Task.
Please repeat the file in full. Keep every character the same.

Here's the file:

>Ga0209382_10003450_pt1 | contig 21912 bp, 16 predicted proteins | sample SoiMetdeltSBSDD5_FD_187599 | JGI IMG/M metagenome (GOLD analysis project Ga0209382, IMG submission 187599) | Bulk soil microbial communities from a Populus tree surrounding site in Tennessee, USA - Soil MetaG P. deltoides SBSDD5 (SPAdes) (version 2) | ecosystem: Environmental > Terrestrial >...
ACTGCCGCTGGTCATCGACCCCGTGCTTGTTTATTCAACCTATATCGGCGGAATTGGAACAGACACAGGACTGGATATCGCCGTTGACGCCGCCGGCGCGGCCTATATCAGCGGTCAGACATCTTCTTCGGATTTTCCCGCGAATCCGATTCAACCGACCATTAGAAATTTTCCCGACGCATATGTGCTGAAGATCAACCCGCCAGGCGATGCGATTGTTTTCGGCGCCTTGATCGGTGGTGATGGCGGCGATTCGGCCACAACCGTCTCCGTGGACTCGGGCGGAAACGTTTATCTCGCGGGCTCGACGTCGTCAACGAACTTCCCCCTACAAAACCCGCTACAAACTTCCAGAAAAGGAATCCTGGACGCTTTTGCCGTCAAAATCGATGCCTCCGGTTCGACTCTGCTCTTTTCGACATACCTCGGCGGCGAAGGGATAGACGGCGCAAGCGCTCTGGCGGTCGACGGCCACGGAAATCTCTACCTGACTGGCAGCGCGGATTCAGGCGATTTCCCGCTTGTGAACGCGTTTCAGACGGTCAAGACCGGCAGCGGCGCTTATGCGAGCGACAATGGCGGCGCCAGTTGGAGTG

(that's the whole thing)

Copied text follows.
>Ga0209382_10003450_pt1 | contig 21912 bp, 16 predicted proteins | sample SoiMetdeltSBSDD5_FD_187599 | JGI IMG/M metagenome (GOLD analysis project Ga0209382, IMG submission 187599) | Bulk soil microbial communities from a Populus tree surrounding site in Tennessee, USA - Soil MetaG P. deltoides SBSDD5 (SPAdes) (version 2) | ecosystem: Environmental > Terrestrial >...
ACTGCCGCTGGTCATCGACCCCGTGCTTGTTTATTCAACCTATATCGGCGGAATTGGAACAGACACAGGACTGGATATCGCCGTTGACGCCGCCGGCGCGGCCTATATCAGCGGTCAGACATCTTCTTCGGATTTTCCCGCGAATCCGATTCAACCGACCATTAGAAATTTTCCCGACGCATATGTGCTGAAGATCAACCCGCCAGGCGATGCGATTGTTTTCGGCGCCTTGATCGGTGGTGATGGCGGCGATTCGGCCACAACCGTCTCCGTGGACTCGGGCGGAAACGTTTATCTCGCGGGCTCGACGTCGTCAACGAACTTCCCCCTACAAAACCCGCTACAAACTTCCAGAAAAGGAATCCTGGACGCTTTTGCCGTCAAAATCGATGCCTCCGGTTCGACTCTGCTCTTTTCGACATACCTCGGCGGCGAAGGGATAGACGGCGCAAGCGCTCTGGCGGTCGACGGCCACGGAAATCTCTACCTGACTGGCAGCGCGGATTCAGGCGATTTCCCGCTTGTGAACGCGTTTCAGACGGTCAAGACCGGCAGCGGCGCTTATGCGAGCGACAATGGCGGCGCCAGTTGGAGTG